It's funny how -- even after the several months we spent together kissing and hugging and holding hands -- it was so awkward at first kiss and first hug. It was, without a doubt, like feeling those physical emotions translated into pure emotion for the first time. I often wonder how couples make the wedding day special after having lived and experienced each other in the same way they will as a married couple all along. It seems to me that traditionally, among all cultures, a sense of modesty and separation was the norm for just about forever, up until maybe the past 100-200 years. The way we view and appreciate each other is incredibly key in how we grow to appreciate and view each other in marriage, I think. So why not start in modesty and respect to end in modesty and respect?
The times were tough, they were unbearable at times when my emotions were running rampant in a ridiculous roller coaster ride, and all I wanted was a hug. But I resisted. I knew that my neshama and HaShem were rocking something special, and I was prepared to wait for Tuvia's big arms to be wrapped around me. I can say, firmly, without a doubt that it was all worth it. The stress the months of not touching or kissing or hugging. Because now, I know how to appreciate Tuvia for who he is, how he speaks and thinks and acts, without having to touch him to feel him. It's a powerful feeling to feel so connected to someone without a need for physicality.
Now, I prepare myself for all that will come along with the new steps of modesty and family purity. I cover my hair (which, for me, so far, has been awesome -- I feel a lot more comfortable, I can walk freely in the rain without worrying about messing up my hair even!), and I will begin going to the mikvah and observing the laws of niddah (you know, those days where Tuvia and I can't touch, again). These days of niddah, in truth, allow a couple to reboot. To relearn to love each other without touch. To talk, to listen, to laugh, and to have no expectation from the other. In my eyes, it's a beautiful, serene thing, issued by HaShem for the sake of shalom bayit (literally, peace in the house!).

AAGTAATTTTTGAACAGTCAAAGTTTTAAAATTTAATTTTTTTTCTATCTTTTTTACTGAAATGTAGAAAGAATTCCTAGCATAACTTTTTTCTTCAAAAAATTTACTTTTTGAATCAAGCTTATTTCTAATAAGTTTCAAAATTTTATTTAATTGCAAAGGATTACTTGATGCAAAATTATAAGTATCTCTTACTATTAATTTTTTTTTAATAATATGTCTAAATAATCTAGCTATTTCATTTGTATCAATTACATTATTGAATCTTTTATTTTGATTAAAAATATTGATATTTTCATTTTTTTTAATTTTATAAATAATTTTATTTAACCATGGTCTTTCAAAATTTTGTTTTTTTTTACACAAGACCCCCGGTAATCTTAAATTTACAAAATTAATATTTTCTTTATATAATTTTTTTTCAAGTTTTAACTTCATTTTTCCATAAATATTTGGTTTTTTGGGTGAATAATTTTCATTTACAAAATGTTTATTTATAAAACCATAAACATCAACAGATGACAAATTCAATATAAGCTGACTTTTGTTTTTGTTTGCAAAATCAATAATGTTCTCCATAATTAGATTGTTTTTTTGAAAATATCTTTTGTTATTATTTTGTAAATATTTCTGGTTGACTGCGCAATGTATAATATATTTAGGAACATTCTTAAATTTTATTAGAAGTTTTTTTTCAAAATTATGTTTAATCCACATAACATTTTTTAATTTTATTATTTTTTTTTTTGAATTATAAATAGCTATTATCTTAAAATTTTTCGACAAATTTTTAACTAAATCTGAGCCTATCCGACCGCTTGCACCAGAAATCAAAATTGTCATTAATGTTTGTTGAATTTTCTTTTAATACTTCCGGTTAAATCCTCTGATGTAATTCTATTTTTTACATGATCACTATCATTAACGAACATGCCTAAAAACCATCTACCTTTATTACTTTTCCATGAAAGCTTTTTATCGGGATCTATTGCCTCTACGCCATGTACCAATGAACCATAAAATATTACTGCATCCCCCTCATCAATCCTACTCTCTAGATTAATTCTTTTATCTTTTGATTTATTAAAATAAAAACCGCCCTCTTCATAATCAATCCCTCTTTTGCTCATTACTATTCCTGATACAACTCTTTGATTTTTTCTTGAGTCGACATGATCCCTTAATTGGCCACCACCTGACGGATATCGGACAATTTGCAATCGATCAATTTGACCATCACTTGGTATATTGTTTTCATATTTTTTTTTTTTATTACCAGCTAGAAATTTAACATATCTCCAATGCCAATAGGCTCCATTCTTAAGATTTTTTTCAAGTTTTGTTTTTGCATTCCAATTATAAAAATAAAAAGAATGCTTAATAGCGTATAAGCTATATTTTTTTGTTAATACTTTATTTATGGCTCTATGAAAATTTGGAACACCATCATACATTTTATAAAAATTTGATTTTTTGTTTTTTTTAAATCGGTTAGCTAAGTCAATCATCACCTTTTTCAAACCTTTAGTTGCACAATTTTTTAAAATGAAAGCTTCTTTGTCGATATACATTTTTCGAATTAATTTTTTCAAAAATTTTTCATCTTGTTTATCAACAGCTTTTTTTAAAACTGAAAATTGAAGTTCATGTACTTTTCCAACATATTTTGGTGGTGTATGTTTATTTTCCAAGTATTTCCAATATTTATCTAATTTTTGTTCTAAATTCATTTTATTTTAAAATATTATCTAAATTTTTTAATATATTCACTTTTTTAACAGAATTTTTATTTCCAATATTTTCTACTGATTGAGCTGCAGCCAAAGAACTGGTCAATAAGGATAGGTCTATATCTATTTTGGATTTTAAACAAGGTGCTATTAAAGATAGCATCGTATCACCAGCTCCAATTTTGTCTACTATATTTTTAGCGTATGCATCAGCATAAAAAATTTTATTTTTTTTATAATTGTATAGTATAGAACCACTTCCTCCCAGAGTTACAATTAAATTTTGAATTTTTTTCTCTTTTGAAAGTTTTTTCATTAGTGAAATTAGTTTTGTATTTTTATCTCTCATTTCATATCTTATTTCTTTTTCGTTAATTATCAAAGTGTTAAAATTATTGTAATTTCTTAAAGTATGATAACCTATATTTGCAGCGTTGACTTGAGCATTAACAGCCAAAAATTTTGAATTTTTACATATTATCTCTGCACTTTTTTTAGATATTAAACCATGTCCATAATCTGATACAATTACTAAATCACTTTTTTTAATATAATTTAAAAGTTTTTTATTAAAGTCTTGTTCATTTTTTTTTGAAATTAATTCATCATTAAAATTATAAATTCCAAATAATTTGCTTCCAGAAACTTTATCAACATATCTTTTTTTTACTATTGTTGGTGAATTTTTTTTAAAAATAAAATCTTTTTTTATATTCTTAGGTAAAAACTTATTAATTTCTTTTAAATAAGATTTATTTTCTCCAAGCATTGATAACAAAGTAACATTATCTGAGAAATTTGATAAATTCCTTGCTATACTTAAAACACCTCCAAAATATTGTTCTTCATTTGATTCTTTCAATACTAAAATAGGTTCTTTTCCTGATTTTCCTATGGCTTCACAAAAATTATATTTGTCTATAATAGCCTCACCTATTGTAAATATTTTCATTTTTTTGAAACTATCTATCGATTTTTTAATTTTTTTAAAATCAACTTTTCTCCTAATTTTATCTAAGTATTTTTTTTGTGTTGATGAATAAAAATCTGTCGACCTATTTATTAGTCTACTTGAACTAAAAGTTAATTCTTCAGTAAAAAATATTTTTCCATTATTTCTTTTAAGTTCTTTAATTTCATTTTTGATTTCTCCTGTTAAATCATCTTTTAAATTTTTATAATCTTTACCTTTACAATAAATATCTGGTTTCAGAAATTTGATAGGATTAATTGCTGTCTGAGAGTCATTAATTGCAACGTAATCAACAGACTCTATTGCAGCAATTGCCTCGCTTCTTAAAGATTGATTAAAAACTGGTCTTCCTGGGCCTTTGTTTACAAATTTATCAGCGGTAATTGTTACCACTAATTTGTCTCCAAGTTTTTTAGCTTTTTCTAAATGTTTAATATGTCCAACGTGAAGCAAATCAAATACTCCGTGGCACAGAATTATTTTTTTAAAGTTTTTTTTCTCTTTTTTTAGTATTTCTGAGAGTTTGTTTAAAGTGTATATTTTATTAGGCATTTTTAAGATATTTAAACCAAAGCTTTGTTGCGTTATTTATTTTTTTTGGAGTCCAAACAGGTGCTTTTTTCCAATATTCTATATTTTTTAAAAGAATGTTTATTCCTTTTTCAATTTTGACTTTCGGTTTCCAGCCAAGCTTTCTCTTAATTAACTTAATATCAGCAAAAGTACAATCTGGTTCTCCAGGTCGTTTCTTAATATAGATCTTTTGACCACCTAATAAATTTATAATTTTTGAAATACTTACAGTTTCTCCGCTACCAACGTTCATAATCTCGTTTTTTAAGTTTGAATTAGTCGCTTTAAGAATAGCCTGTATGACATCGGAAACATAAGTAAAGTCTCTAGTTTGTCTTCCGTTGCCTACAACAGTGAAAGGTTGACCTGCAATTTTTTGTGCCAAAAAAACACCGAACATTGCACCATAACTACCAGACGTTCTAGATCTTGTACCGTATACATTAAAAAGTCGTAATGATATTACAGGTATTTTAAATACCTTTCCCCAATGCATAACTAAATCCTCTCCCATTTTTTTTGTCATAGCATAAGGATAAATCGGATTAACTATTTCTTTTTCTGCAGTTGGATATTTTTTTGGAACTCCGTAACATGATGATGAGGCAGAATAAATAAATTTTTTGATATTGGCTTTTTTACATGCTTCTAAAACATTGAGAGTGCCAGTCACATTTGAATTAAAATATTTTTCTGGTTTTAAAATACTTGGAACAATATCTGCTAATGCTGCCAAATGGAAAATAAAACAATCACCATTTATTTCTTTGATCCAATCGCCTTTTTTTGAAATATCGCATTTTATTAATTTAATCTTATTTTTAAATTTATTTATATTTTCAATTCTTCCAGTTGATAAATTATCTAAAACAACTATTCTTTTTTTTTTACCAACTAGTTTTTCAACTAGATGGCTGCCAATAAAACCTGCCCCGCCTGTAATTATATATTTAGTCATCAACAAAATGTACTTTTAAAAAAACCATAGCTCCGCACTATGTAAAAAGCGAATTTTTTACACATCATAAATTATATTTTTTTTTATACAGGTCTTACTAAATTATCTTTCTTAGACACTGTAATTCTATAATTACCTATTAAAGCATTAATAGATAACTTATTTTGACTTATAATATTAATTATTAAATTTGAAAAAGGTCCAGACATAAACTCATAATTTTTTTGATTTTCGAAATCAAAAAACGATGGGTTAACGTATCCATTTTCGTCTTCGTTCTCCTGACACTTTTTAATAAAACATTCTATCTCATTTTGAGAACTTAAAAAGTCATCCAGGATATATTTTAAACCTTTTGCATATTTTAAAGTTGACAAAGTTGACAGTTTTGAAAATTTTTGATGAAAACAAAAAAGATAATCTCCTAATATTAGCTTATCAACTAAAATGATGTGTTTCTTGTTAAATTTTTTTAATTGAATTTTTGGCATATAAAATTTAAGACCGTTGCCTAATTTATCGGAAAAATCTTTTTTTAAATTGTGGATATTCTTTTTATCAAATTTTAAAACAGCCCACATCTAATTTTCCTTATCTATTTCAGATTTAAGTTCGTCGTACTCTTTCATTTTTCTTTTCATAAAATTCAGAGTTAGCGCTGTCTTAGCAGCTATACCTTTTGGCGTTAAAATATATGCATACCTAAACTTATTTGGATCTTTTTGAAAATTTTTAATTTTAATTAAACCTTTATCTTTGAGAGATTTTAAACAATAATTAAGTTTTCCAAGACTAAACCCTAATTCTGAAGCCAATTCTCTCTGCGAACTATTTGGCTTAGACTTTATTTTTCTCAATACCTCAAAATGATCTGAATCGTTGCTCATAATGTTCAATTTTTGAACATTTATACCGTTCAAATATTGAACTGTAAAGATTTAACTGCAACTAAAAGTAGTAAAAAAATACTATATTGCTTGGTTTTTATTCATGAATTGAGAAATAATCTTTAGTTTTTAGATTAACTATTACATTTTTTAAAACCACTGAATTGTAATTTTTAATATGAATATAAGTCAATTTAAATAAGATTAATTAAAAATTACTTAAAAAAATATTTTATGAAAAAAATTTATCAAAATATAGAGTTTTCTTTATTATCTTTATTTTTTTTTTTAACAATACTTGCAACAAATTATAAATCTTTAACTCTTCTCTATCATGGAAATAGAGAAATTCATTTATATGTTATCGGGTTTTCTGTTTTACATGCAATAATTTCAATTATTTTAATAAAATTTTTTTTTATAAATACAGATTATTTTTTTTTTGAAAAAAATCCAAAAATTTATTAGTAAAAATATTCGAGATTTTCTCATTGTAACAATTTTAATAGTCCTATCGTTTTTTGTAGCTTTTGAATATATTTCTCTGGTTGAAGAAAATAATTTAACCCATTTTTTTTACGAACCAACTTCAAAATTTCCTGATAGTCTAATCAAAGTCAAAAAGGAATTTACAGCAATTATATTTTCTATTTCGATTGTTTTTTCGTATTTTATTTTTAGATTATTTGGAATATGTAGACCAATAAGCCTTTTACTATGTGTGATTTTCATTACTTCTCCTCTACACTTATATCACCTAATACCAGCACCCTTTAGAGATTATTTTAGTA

Each day, a hat or scarf. Each moment, anew. Each second, my neshama is growing and thriving because of it.
Without these observances of modesty, without creating these lines of peace, I'm not sure how some couples persist. We all need to reboot, we all need to respect and fall in love all over again with our spouses. It's a roadmap to shalom, if you ask me.
How do you do it if you don't have these observances? How does the relationship stay fresh? How do couples not drown under the weight of one another? <--- Those are serious questions, by the way, if any of you want to answer!
I never thought I'd be this person; I never thought I would have been able to go so long without the touch of a man I love, but I did. And I will. Because love is more than touch, it's more than the sensation of feeling -- it's love, emotion, the feelings traversing time and space to create an impression. HaShem has a roadmap for us, and it makes sense to me. Despite never thinking I'd be this person, I am, and I'm so proud to say that without shomer negiah, without modesty, without family purity, I'd be wandering.